Friday, 23 June 2017

Making Better Decisions

It is Friday and time to do what so many do on the last day of the working week and reflect on the week that was.

The theme that appears to dominate the week is that of “decision making”.

We are constantly making decisions. What to do, when to do it, why we do this and should we do that? But, how many decisions do we make “truly consciously”?

I got to thinking about the benefit of having an underpinning philosophy to fall back on when making decisions.

How often do we hear someone say “I had no choice”?

Have you ever heard the reference to having “no choice” used in a positive way? It is always used as an excuse for a decision made that will have certainly impacted another in what others perceive is a less than positive way.

It is an excuse, a cop out, a refusal to accept responsibility.

If we have an underlying philosophy or belief system, we need never make an excuse for a decision or it’s resulting action. This doesn’t mean a decision or action we take will be greeted with universal approval. It just means we can explain our actions and do so with conviction.

You might call it a life with purpose and meaning,

I had a meeting first thing on Monday morning. We discussed a number of things, life, business, family, you might say the universe in general. My colleague was suggesting the single biggest thing that could be done to help others would be the creation of a framework to facilitate the making of better decisions.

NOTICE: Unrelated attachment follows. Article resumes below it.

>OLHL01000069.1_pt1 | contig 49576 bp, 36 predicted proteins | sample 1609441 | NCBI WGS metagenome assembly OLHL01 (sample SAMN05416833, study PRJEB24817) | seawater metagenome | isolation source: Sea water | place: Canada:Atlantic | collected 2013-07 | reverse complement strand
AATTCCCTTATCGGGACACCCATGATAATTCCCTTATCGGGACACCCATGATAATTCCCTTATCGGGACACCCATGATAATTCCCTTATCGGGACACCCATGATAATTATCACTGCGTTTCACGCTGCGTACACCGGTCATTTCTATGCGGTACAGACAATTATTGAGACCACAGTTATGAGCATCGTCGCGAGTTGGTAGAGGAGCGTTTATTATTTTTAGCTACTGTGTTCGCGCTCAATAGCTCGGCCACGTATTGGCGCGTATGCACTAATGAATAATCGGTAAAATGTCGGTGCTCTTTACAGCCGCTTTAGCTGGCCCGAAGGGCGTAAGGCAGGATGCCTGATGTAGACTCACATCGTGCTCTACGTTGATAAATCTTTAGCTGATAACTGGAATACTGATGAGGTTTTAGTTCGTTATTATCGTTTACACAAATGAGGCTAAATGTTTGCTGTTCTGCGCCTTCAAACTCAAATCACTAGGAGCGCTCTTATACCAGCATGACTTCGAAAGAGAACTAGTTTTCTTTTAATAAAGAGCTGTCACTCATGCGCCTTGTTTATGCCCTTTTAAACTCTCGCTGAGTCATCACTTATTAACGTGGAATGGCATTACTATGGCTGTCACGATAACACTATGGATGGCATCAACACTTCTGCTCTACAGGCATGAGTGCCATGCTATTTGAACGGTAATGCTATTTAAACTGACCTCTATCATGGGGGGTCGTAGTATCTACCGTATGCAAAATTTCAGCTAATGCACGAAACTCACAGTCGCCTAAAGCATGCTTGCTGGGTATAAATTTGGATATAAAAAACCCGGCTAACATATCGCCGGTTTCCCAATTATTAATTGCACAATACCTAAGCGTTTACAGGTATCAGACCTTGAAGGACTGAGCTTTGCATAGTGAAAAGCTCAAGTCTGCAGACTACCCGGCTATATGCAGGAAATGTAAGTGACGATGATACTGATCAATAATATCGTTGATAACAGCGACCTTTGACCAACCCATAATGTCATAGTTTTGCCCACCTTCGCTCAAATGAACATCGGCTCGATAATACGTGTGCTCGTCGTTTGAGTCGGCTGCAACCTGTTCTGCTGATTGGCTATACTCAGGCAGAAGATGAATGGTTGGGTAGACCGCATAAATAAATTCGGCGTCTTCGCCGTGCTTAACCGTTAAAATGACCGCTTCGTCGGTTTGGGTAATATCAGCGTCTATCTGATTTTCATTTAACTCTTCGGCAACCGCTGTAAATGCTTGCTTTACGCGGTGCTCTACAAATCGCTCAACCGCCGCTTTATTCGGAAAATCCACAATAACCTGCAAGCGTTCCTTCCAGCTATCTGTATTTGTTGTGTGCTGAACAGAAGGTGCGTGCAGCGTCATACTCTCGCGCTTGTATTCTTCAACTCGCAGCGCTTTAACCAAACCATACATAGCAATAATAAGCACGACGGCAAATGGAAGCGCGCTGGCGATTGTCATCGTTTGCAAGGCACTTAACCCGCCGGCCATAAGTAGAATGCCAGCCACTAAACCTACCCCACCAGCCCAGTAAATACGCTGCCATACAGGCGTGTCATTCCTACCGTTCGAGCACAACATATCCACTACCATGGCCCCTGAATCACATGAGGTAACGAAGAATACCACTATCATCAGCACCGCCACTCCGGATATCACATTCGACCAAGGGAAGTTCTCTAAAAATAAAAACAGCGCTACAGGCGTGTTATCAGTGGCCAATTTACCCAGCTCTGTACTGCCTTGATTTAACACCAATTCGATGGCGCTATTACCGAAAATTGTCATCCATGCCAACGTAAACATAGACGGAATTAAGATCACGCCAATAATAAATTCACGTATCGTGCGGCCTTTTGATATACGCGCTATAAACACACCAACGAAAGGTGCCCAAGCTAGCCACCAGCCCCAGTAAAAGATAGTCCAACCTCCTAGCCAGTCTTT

We explored this idea a little more. What was interesting is the quality of a decision we make individually, is inevitably subjected to the judgement of others and it is this judgement that we pay too much attention too.

The outcome of this is, we will allow our decision making to be prejudiced by our perception of how others will judge us, therefore compromising what matters to us.

In order to make better decisions, we must first be able to identify, adopt and believe in a frame work that we can reference when making any decision.

I may want to be healthier, more energetic and more engaged with my family. Making a decision to have a few drinks after work tonight (Friday) and grab a burger on the way home is not going to deliver the desired outcome of being healthier and more engaged. I am not going to wake in the morning as the best version of myself that I can be.

However, I will have satisfied the need of my work colleagues to be seen as one of the team letting my hair down after a long week. If I am committed to my framework, I would have made better decisions, and had a basis for making the decision.

So, to my colleagues question, how do you help people make better decisions, better choices?

As always, no two people are the same and no two people have the same objectives. Providing the framework to determine what we want and then providing the basis to make decisions in accordance with that framework, irrespective of outside pressure and prejudice is the challenge and the solution.

Easy really.

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